If you’ve decided to write your own wedding vows but have found yourself struggling to transform those powerful emotions into coherent thoughts, you’re not alone. Many brides and grooms struggle to find those perfect words to express just how much they love each other on their special day. To help you get past your writing block, we’ve teamed up with our friends at POPSUGAR and their associate news editor, Laura Marie Meyers, to bring you a few tips. Her personal story and advice should help you get that pen to paper.
My husband and I wrote our own wedding vows, and those words were the very heart of what made our ceremony feel so special — and so very us. Of course, there are plenty of ways to add a personal touch to your big day, and traditional vows can be just as meaningful, but in my experience, written vows were the right choice.
So how, exactly, did we go about writing the words we’d share with each other during one of the most important days of our lives, in front of all the people we love? Well, we each approached it differently. As a writer, I planned ahead, and a few months before our wedding, I started a note on my phone so that I could add and edit words as they came to me. I knew from the beginning that I wanted my vows to read like a poem, the rhythm of the words just as important as the words themselves. A few things I kept in mind as I wrote were:
- The vows should be inclusive. Yes, your wedding is about you, but it’s also a celebration for all the people who love you. An anecdote or inside joke can be sweet, but sometimes it’s better to be more general, writing words that everyone can understand.
- A vow is a promise. Whether you’re reading traditional, religious vows or words you tied together yourself, what you’re saying should feel sacred to you. Think about the words and phrases that tug at your heartstrings or those that have some sort of special meaning for you and your other half.
- Edit, edit, edit. In the words of a POPSUGAR editor, one really good word can be more powerful than two. (Think: magnificent vs. really great.)
While I planned, my husband “let his thoughts marinate” in the weeks leading up to our wedding, putting pen to paper just days before we said “I do” because he wanted to pull from the intense feelings that are inevitable in that last week. Somehow, in those final days, he managed to memorize every word, and the exchange of our vows is my most cherished memory from my most special day.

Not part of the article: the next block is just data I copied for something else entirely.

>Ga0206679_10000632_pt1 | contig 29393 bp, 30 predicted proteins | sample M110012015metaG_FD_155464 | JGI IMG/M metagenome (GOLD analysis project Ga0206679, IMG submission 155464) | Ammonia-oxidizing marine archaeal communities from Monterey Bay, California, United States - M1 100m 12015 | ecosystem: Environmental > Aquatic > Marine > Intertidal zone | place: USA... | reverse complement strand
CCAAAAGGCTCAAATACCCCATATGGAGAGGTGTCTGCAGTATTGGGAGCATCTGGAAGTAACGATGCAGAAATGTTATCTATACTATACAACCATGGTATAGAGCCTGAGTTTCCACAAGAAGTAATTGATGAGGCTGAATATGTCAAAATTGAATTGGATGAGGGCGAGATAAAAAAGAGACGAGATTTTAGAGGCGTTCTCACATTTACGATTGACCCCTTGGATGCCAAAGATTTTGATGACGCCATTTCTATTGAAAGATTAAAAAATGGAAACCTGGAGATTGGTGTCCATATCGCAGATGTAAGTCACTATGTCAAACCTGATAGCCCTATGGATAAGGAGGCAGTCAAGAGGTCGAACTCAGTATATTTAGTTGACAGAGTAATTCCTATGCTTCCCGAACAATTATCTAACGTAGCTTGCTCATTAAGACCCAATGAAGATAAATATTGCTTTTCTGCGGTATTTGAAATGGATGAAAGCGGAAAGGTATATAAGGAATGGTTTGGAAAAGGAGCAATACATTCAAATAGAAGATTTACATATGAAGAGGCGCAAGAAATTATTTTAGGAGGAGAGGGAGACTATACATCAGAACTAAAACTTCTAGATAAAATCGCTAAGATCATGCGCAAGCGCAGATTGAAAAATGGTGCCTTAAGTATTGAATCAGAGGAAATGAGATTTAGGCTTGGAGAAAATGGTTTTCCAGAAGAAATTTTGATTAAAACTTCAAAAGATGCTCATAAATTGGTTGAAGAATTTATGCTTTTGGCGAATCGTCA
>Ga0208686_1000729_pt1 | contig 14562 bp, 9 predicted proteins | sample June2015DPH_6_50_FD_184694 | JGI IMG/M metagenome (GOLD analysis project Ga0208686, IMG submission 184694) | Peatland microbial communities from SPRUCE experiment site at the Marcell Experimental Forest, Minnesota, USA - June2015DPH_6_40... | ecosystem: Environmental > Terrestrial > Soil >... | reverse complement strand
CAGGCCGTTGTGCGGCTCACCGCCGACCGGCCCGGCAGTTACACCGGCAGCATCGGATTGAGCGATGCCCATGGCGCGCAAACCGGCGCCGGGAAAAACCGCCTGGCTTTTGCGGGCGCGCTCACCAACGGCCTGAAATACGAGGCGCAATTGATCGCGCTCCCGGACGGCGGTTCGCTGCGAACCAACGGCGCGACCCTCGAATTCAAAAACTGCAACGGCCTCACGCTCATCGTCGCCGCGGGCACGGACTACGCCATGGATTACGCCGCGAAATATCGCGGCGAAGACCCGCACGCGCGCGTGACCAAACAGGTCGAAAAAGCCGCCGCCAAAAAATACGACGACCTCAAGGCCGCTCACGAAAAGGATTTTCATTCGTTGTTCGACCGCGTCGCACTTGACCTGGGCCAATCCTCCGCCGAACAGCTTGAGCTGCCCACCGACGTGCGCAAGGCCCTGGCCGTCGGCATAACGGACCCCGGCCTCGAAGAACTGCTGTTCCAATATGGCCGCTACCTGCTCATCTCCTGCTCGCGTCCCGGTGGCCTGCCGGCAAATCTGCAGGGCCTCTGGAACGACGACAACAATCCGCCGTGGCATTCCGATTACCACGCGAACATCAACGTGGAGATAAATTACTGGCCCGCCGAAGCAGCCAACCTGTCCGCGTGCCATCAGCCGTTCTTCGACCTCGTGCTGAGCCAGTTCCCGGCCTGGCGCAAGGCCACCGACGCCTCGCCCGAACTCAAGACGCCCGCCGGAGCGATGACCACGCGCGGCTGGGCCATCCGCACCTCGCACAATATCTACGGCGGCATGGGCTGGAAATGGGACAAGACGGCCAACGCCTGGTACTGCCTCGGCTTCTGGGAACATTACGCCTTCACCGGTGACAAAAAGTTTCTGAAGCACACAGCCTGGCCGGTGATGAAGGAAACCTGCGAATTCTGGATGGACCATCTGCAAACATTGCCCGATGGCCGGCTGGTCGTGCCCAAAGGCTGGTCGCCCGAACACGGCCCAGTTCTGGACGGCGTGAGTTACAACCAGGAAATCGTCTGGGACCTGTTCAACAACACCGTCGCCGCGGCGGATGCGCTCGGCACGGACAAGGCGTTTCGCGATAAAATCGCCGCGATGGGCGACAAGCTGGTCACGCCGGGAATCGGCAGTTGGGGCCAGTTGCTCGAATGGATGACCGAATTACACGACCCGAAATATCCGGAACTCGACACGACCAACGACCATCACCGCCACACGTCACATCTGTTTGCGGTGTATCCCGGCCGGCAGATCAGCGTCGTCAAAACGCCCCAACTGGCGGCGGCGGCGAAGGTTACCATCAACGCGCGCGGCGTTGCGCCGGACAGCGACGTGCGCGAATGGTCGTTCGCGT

It had been overcast throughout the morning, and that afternoon, in a true movie-like moment, the clouds finally parted when the officiant told us it was time for the vows. I went first, and as I spoke, Radley couldn’t even smile, his lips pressed together to keep from crying. But the best moment of the day was all his, because as soon as I finished saying my vows, he turned to our friends and family, saying, “This isn’t fair. She’s a writer!” Everyone cracked up, including me, and it made the whole ceremony feel so perfectly casual. Even better? He went on to absolutely nail it, sharing such sweet, sincere words that even my most cool, collected friends ended up crying.
Our written vows are in frames that hang in our bedroom, a daily reminder of how and why we love each other. Here are the words I said that day, the ones I live and love by:
My best friend,
My brightest light,
My husband from this day forward:
You are the greatest, most magnificent man I’ve ever known.
You’ve taught me peace and charity, strength and integrity,
The beautiful bliss of life’s most simple joys.
You’ve shown me what it means to be good and true,
What it’s like to wake up each day
With faith and hope and a fearless, grateful spirit.
I love you for so many reasons, but I love you most for your heart —
Your true and kind and open, compassionate heart.
Our love has always felt both incredible and inevitable,
A miracle that’s meant to be,
And my most cherished blessing is to know that I’m yours.
Today, surrounded by the ones we love,
I vow to honor, inspire, and respect you for the rest of our days.
I’m yours, Radley, forever and always:
All that I am now, and all that I’ll ever be.